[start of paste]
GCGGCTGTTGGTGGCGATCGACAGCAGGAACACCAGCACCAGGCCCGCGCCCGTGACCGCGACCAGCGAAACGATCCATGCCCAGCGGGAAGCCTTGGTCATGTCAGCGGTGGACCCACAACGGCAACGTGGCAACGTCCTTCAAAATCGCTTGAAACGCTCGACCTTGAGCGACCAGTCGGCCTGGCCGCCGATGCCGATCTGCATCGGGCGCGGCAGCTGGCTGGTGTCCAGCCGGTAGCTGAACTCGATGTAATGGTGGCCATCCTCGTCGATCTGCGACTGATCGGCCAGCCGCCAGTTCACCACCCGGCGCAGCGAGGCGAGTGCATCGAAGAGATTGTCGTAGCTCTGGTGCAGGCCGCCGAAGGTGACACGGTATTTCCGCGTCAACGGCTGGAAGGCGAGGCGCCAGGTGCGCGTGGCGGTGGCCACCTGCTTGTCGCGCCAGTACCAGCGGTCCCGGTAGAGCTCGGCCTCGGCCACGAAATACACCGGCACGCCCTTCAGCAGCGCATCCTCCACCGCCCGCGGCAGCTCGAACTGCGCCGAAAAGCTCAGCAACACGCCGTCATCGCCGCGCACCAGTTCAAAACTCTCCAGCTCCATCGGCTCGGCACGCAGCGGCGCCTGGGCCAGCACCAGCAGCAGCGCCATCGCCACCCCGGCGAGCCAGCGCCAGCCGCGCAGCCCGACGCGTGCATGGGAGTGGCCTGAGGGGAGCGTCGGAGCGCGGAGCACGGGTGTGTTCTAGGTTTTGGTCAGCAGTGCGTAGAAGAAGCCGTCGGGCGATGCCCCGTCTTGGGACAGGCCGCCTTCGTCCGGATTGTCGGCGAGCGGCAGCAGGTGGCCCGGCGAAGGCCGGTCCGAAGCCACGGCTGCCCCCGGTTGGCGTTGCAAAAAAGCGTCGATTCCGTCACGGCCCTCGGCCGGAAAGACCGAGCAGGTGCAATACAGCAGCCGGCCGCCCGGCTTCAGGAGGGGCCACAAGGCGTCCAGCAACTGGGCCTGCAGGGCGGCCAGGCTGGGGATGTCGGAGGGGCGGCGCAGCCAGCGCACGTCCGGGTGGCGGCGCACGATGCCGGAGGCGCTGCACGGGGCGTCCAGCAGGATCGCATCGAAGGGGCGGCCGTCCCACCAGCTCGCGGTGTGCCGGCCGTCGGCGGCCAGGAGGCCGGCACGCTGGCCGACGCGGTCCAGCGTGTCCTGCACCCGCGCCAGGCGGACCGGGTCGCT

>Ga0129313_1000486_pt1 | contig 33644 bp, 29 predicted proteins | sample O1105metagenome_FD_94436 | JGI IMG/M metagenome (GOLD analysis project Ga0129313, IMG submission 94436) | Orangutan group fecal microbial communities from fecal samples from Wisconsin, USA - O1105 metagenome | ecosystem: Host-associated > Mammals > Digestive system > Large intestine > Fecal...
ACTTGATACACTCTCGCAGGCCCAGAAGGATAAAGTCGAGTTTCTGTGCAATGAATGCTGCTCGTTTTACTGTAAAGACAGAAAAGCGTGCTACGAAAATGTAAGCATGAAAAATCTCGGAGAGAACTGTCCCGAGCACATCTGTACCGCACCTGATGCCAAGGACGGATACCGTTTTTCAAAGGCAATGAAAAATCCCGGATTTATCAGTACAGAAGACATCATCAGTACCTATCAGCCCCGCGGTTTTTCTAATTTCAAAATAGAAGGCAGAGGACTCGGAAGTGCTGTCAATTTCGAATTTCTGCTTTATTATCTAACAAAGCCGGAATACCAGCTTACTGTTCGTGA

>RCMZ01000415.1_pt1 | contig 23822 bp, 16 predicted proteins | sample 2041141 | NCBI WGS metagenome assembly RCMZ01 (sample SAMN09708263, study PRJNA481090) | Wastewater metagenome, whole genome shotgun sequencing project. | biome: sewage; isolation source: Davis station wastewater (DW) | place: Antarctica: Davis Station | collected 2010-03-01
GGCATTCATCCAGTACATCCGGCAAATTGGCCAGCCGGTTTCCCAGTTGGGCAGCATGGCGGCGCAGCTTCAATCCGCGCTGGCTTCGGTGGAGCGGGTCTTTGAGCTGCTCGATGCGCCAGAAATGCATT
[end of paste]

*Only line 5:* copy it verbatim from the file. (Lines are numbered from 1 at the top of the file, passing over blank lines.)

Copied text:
GGCATTCATCCAGTACATCCGGCAAATTGGCCAGCCGGTTTCCCAGTTGGGCAGCATGGCGGCGCAGCTTCAATCCGCGCTGGCTTCGGTGGAGCGGGTCTTTGAGCTGCTCGATGCGCCAGAAATGCATT